(Ghanaian Traditional Dishes Above)
FAO (Food and Agriculture Organization) of the United Nations celebrates World Food Day each year on 16 October to commemorate the founding of the Organization in 1945. Events are organized in over 150 countries across the world, making it one of the most celebrated days of the UN calendar. These events promote worldwide awareness and action for those who suffer from hunger and for the need to ensure food security and nutritious diets for all.
World Food Day is a chance to show our commitment to Sustainable Development Goal (SDG) 2 – to achieve Zero Hunger by 2030.
It’s also a day for us to celebrate the progress we have already made towards reaching #ZeroHunger.
Why should we care about World Food Day and #ZeroHunger?
• The right to food is a basic human right.
• Investing in sustainable food systems and rural development means addressing some of the major global challenges – from feeding the world’s growing population to protecting the global climate, and tackling some of the root causes of migration and displacement.
• Achieving the 17 SDGs cannot happen without ending hunger, and without having sustainable and resilient, climate-compatible agriculture and food systems that deliver for the people and the planet.
• Reaching #ZeroHunger is possible: out of the 129 countries monitored by FAO, 72 have already achieved the target of halving the proportion of people who suffer from hunger by 2015; over the past 20 years, the likelihood of a child dying before age five has been nearly cut in half, with about 17,000 children saved every day; extreme poverty rates have been cut in half since 1990.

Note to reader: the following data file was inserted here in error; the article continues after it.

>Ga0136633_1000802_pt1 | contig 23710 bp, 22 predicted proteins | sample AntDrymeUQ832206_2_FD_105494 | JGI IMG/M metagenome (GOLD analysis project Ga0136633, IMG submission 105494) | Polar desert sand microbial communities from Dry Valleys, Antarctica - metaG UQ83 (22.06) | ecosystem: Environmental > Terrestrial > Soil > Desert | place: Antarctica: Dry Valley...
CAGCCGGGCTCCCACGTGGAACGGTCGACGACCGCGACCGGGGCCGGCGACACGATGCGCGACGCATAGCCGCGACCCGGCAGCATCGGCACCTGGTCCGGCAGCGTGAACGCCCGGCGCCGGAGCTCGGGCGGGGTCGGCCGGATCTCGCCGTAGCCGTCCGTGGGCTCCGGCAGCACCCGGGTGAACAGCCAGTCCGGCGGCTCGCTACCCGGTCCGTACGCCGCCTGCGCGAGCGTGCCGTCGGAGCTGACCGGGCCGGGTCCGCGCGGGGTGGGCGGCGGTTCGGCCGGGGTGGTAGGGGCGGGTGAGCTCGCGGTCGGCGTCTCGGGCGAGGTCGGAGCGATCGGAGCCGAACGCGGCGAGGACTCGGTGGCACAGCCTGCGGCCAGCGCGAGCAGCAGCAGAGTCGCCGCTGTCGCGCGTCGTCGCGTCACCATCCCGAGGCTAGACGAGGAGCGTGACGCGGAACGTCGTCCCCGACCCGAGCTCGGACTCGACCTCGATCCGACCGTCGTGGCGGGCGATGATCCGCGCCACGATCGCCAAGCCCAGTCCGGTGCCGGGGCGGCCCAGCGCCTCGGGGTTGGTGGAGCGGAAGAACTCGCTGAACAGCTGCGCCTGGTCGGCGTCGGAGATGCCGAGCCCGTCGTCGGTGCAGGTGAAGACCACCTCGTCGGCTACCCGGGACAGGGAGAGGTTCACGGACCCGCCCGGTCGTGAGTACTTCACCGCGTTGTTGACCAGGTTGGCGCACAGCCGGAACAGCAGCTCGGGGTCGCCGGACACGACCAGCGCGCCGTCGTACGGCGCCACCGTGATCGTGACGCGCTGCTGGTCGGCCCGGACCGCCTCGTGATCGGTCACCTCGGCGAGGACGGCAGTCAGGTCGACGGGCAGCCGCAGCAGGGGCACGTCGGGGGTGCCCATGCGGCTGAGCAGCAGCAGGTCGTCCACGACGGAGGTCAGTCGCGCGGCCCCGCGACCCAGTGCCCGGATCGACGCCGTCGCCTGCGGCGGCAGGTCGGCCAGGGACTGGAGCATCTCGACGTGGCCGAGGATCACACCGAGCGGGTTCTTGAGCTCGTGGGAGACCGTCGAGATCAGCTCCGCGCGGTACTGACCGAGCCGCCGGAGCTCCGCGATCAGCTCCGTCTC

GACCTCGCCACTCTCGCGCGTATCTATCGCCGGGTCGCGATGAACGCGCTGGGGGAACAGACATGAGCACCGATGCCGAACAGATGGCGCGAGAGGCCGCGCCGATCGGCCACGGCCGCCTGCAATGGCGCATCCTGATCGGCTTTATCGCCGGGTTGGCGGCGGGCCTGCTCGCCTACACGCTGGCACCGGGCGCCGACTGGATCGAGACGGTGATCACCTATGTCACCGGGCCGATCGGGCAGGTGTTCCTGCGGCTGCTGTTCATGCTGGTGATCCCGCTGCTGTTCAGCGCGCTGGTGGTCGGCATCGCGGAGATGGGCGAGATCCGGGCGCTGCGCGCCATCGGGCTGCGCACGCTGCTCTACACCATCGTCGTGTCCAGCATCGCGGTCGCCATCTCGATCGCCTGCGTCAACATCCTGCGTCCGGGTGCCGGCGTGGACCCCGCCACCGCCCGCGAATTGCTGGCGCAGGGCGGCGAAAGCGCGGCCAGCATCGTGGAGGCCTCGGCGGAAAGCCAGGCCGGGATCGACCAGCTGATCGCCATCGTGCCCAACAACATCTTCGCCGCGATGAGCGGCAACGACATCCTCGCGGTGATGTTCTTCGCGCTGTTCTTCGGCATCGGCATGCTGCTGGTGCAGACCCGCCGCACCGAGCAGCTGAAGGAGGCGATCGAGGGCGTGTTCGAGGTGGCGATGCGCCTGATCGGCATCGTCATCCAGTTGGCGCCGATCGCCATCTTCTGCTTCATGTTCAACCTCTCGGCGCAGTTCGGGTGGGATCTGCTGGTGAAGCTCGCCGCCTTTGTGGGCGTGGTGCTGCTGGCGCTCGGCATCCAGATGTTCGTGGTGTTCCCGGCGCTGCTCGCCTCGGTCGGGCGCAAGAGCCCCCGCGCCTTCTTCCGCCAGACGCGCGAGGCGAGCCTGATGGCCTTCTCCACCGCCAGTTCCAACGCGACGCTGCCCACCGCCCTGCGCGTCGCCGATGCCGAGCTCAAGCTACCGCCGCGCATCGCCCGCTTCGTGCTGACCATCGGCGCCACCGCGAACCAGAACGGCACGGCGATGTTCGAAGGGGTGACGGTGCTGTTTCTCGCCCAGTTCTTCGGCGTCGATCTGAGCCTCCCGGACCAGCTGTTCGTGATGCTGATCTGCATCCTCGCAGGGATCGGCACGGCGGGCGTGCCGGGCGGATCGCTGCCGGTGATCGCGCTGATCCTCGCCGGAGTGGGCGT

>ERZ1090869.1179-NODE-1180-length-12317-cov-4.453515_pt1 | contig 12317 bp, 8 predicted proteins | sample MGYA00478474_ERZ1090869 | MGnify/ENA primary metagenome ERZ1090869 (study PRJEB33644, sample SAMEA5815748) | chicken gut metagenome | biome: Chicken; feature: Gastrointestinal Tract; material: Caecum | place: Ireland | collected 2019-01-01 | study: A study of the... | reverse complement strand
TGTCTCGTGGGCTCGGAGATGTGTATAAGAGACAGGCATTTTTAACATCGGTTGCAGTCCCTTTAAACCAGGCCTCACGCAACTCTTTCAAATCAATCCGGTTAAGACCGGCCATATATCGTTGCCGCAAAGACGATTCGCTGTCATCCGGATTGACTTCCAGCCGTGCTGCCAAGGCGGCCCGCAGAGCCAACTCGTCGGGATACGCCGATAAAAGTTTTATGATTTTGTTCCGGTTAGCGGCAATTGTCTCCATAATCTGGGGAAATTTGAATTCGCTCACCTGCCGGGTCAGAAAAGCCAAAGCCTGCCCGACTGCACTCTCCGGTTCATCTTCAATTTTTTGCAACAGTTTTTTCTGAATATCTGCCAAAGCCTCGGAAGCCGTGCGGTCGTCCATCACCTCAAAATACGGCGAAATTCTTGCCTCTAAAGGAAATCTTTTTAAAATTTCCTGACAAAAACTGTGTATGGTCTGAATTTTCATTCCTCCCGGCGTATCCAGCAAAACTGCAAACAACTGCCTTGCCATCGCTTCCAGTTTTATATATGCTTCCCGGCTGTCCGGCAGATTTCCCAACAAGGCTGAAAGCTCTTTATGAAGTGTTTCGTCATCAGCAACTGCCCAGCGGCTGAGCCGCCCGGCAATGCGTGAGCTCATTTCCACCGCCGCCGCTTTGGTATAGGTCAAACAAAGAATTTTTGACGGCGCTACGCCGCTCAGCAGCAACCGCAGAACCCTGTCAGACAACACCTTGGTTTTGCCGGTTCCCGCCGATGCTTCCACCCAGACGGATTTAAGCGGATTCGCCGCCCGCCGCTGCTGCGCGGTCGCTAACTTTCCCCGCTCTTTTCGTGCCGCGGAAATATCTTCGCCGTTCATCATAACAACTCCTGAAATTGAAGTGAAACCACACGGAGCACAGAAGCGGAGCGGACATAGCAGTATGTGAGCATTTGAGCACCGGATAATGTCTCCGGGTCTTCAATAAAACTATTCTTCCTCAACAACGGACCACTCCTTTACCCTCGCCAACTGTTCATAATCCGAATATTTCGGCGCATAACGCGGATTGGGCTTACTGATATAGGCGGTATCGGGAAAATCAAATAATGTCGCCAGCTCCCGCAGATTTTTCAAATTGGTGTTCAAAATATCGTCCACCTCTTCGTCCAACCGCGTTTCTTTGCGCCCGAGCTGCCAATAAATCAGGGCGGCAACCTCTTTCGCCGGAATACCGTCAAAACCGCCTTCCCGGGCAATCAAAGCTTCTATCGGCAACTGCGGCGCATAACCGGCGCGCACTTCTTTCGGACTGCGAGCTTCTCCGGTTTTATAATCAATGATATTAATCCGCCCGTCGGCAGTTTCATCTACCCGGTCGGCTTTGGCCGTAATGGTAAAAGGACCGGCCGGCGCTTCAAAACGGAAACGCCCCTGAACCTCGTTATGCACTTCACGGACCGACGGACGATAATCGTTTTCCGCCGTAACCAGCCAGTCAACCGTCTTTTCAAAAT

“Change the future of migration. Invest in food security and rural development.” is the theme for this year’s World Food Day celebration.
The world is on the move. More people have been forced to flee their homes than at any time since the Second World War due to increased conflict and political instability. But hunger, poverty, and an increase in extreme weather events linked to climate change are other important factors contributing to the migration challenge.
Large movements of people today are presenting complex challenges, which call for global action. Many migrants arrive in developing countries, creating tensions where resources are already scarce, but the majority, about 763 million, move within their own countries rather than abroad.
Three-quarters of the extreme poor base their livelihoods on agriculture or other rural activities. Creating conditions that allow rural people, especially youth, to stay at home when they feel it is safe to do so, and to have more resilient livelihoods, is a crucial component of any plan to tackle the migration challenge.
Rural development can address factors that compel people to move by creating business opportunities and jobs for young people that are not only crop-based (such as small dairy or poultry production, food processing or horticulture enterprises). It can also lead to increased food security, more resilient livelihoods, better access to social protection, reduced conflict over natural resources and solutions to environmental degradation and climate change.
By investing in rural development, the international community can also harness migration’s potential to support development and build the resilience of displaced and host communities, thereby laying the ground for long-term recovery and inclusive and sustainable growth.
Arranged By: CordovoGH